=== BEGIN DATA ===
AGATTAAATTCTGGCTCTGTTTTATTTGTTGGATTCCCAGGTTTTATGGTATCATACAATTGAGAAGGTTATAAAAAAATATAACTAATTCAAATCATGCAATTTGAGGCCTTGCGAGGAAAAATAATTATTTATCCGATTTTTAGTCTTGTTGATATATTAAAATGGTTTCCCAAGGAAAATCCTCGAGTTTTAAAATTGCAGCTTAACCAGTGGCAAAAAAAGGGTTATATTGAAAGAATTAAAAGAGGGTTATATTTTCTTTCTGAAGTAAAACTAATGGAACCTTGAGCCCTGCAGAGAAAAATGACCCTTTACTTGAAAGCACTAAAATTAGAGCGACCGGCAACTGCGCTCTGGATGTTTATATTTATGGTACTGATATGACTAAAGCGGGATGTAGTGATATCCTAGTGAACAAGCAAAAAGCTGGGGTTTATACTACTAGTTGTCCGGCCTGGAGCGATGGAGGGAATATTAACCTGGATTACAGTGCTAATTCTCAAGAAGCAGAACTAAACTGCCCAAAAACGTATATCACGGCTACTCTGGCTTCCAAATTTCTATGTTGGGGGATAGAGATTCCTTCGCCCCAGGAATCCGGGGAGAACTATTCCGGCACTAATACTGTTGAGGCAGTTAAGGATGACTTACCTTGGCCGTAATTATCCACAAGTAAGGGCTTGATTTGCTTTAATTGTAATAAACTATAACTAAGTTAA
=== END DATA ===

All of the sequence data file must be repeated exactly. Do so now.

AGATTAAATTCTGGCTCTGTTTTATTTGTTGGATTCCCAGGTTTTATGGTATCATACAATTGAGAAGGTTATAAAAAAATATAACTAATTCAAATCATGCAATTTGAGGCCTTGCGAGGAAAAATAATTATTTATCCGATTTTTAGTCTTGTTGATATATTAAAATGGTTTCCCAAGGAAAATCCTCGAGTTTTAAAATTGCAGCTTAACCAGTGGCAAAAAAAGGGTTATATTGAAAGAATTAAAAGAGGGTTATATTTTCTTTCTGAAGTAAAACTAATGGAACCTTGAGCCCTGCAGAGAAAAATGACCCTTTACTTGAAAGCACTAAAATTAGAGCGACCGGCAACTGCGCTCTGGATGTTTATATTTATGGTACTGATATGACTAAAGCGGGATGTAGTGATATCCTAGTGAACAAGCAAAAAGCTGGGGTTTATACTACTAGTTGTCCGGCCTGGAGCGATGGAGGGAATATTAACCTGGATTACAGTGCTAATTCTCAAGAAGCAGAACTAAACTGCCCAAAAACGTATATCACGGCTACTCTGGCTTCCAAATTTCTATGTTGGGGGATAGAGATTCCTTCGCCCCAGGAATCCGGGGAGAACTATTCCGGCACTAATACTGTTGAGGCAGTTAAGGATGACTTACCTTGGCCGTAATTATCCACAAGTAAGGGCTTGATTTGCTTTAATTGTAATAAACTATAACTAAGTTAA